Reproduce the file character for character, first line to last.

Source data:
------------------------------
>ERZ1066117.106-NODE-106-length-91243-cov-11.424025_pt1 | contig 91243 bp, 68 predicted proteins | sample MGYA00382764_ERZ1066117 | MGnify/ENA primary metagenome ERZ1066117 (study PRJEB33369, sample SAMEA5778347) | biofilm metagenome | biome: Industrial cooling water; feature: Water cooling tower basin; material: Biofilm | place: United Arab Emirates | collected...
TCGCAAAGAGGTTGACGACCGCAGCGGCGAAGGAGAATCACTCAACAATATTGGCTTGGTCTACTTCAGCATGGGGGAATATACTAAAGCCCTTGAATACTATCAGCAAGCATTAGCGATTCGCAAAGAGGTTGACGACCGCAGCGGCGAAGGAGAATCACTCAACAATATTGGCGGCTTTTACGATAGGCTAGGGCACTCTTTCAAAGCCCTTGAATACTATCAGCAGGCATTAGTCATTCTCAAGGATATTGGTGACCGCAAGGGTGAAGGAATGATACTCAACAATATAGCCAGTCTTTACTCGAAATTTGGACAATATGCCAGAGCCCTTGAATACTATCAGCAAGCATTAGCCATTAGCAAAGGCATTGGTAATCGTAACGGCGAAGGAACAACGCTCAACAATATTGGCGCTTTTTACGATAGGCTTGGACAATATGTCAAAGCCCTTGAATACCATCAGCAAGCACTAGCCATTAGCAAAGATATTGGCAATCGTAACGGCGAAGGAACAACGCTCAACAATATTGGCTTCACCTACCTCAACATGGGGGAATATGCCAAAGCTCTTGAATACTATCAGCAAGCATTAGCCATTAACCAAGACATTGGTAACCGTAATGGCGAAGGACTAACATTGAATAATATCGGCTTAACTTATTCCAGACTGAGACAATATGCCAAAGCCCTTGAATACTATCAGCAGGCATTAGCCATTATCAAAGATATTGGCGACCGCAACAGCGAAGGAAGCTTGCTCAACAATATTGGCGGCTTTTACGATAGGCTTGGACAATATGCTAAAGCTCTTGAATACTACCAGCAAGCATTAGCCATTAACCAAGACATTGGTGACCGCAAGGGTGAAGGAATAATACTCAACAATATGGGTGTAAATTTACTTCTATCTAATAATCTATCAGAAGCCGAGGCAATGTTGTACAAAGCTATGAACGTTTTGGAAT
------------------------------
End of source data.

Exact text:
>ERZ1066117.106-NODE-106-length-91243-cov-11.424025_pt1 | contig 91243 bp, 68 predicted proteins | sample MGYA00382764_ERZ1066117 | MGnify/ENA primary metagenome ERZ1066117 (study PRJEB33369, sample SAMEA5778347) | biofilm metagenome | biome: Industrial cooling water; feature: Water cooling tower basin; material: Biofilm | place: United Arab Emirates | collected...
TCGCAAAGAGGTTGACGACCGCAGCGGCGAAGGAGAATCACTCAACAATATTGGCTTGGTCTACTTCAGCATGGGGGAATATACTAAAGCCCTTGAATACTATCAGCAAGCATTAGCGATTCGCAAAGAGGTTGACGACCGCAGCGGCGAAGGAGAATCACTCAACAATATTGGCGGCTTTTACGATAGGCTAGGGCACTCTTTCAAAGCCCTTGAATACTATCAGCAGGCATTAGTCATTCTCAAGGATATTGGTGACCGCAAGGGTGAAGGAATGATACTCAACAATATAGCCAGTCTTTACTCGAAATTTGGACAATATGCCAGAGCCCTTGAATACTATCAGCAAGCATTAGCCATTAGCAAAGGCATTGGTAATCGTAACGGCGAAGGAACAACGCTCAACAATATTGGCGCTTTTTACGATAGGCTTGGACAATATGTCAAAGCCCTTGAATACCATCAGCAAGCACTAGCCATTAGCAAAGATATTGGCAATCGTAACGGCGAAGGAACAACGCTCAACAATATTGGCTTCACCTACCTCAACATGGGGGAATATGCCAAAGCTCTTGAATACTATCAGCAAGCATTAGCCATTAACCAAGACATTGGTAACCGTAATGGCGAAGGACTAACATTGAATAATATCGGCTTAACTTATTCCAGACTGAGACAATATGCCAAAGCCCTTGAATACTATCAGCAGGCATTAGCCATTATCAAAGATATTGGCGACCGCAACAGCGAAGGAAGCTTGCTCAACAATATTGGCGGCTTTTACGATAGGCTTGGACAATATGCTAAAGCTCTTGAATACTACCAGCAAGCATTAGCCATTAACCAAGACATTGGTGACCGCAAGGGTGAAGGAATAATACTCAACAATATGGGTGTAAATTTACTTCTATCTAATAATCTATCAGAAGCCGAGGCAATGTTGTACAAAGCTATGAACGTTTTGGAAT